Introduction: An Amazing Variety
Whether you follow the page order or skip back and forth, smart & dear reader, this book will amaze you by the variety of what it offers. The title calls them all stories, but this is somewhat misleading. Stories they are, of course, but they vary in length from flash fiction to novellas; you will find a one-act comedy mixed in, featuring Thomas Jefferson and his marihuana plantation ("Marijuana at Monticello"), and a specter of genres from fairy tales for children ("The Golden Squirrel") to the most cynical noir. In between, there are action-packed thrillers like "Haydn's Head," with double-crossing spies, copious guns, and devastating uppercuts. As for locale, these narrations will take you from North Carolina Outer Banks to Polynesia and points in between, with sorrowful or merry stays in New York Greenwich Village. A character, Jimmy Whistler, appears in several stories set in the Village, and this recurrence of actor and locale is a skillful esthetic counterpoise to this amazing variety of riches.
From Schorb's bio in his web page we learn that he attended NYU, probably in the early sixties, when I, too, was studying for a PhD at the Courant Institute of Mathematical Sciences. On Sundays, from my window at the NYU graduate dorm (Judson Hall), I could watch and listen to the wonderful jazz improvisational playing on Washington Square, while, who knows, Schorb might have been there too, together with his actor friends. Did he go to the Five Spot Café on St. Marks Place, near W. H. Auden's apartment, and listened to Thelonius Monk? In one of his Jimmy Whistler stories, "The Sandal Shop," we are taken back to the East Village in those glorious times. There, Jimmy meets his first beatnik, a character oddly named Marsayas—perhaps intended as a combination of several musician names: the unfortunate Marsyas, who challenged Apollo to a contest, either with a double flute or with a lyre, and ended up being skinned alive by the god as a reward, and of the renowned musical family Marsalis, virtuosos of many instruments. Whatever the case may be, Marsayas complained that he could not live with his family. "Impossible!", he said, his whole family were "convention-racked lunatics," or "business fiends" or "materialist maniacs." Marsayas, instead: "I'm a Zoroastrian. I believe in the power of light to conquer the forces of darkness. I believe in universal love." That's the first beatnik I know of who did not claim to be a Buddhist of some sort. A Zoroastrian! Those were truly the new, hip Sixties: something unexpected and far out at every turn.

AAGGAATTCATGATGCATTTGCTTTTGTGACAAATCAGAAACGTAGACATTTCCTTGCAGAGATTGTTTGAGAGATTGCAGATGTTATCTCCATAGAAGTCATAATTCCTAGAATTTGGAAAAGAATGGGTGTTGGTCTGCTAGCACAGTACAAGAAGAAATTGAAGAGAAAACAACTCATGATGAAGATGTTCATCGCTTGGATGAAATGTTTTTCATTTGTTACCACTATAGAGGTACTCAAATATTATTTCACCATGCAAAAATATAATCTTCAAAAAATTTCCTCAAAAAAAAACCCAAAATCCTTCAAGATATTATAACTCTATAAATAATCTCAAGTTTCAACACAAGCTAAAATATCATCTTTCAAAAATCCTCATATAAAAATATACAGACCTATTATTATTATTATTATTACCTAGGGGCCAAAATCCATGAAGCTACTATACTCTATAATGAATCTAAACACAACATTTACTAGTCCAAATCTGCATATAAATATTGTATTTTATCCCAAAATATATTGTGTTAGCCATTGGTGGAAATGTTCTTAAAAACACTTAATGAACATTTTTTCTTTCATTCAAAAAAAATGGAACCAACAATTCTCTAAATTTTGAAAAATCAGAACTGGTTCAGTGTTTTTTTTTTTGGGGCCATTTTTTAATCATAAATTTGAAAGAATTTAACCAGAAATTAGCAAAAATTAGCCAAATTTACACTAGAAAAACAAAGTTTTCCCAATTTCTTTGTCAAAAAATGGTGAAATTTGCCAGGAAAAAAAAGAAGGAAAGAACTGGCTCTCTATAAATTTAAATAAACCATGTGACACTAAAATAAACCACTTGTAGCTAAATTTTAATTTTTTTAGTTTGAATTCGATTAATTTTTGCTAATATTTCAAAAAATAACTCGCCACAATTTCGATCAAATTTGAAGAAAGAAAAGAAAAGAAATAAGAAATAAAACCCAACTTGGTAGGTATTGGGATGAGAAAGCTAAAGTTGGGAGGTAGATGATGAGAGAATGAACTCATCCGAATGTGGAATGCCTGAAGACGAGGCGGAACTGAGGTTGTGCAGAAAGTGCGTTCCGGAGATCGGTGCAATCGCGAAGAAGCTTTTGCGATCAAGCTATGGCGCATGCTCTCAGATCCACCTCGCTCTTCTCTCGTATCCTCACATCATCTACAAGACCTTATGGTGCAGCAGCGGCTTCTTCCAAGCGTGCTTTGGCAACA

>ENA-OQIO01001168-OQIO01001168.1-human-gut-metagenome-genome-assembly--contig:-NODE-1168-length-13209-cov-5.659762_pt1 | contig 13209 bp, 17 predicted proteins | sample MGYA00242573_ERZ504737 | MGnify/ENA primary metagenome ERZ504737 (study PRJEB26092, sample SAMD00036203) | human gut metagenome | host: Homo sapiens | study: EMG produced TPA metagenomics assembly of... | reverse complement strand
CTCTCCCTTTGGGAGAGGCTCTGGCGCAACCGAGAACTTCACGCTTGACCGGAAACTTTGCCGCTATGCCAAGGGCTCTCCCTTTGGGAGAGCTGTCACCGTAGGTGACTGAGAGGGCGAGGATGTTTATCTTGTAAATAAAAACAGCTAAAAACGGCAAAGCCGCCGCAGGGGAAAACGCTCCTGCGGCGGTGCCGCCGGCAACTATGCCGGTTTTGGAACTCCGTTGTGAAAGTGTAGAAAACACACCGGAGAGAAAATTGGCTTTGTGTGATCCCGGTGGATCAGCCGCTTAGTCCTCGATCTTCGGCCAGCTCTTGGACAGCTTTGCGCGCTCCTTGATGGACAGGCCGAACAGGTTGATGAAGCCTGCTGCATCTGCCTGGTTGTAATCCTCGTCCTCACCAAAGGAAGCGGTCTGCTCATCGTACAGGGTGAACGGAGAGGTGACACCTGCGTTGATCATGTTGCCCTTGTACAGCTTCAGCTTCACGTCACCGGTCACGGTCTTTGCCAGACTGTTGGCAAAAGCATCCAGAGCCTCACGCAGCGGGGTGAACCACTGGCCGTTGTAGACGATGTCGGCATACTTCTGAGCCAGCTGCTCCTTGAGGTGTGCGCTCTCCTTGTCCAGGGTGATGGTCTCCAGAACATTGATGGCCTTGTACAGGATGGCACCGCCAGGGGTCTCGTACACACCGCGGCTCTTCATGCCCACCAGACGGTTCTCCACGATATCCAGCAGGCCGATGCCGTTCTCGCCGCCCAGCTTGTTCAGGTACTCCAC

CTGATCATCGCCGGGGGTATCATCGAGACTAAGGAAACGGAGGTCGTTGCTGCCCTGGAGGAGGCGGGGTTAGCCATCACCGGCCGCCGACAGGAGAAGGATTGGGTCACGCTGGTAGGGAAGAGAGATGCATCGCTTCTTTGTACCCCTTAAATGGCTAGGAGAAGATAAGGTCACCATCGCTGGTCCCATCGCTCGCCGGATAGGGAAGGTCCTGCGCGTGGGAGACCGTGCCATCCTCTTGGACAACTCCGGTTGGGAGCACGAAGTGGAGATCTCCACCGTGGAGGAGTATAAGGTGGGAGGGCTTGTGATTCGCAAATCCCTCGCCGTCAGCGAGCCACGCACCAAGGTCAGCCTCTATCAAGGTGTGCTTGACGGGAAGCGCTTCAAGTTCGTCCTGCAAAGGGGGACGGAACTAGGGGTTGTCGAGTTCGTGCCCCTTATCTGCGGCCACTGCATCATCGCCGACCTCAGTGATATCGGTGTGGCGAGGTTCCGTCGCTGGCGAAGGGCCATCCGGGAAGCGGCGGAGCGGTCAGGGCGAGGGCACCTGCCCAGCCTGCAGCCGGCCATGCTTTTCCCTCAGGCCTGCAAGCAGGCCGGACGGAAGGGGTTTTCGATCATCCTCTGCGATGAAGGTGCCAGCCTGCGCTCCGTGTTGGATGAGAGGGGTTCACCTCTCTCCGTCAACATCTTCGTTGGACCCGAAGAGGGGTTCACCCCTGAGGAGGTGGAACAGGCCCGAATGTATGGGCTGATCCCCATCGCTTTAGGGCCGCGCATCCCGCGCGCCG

Schorb has an ear for the manifold accents of American speech, and that adds significantly to the amazing variety of this book. From the slangy speech of the car salesman in "The Hat Trick" to the refined, elliptic staccato of "Snowbound," the artist who went in search of a vision and is dying of cold: "He feared nothing but the thought of no vision, not the loss of his wife to another, nor the loss of his life, nor the meaning of loneliness, but for the vision forsaking all." And let's not forget the hippie slang of "The Code of the Blue Commune," where one of the young male members of the free sex, peace and love commune, Mooncalf, addresses the detective, Marshal McCool, "Look, fuzz, I had nothing to do with this thing," and the whole thing promptly becomes as vicious and violent as anything by the Coen brothers.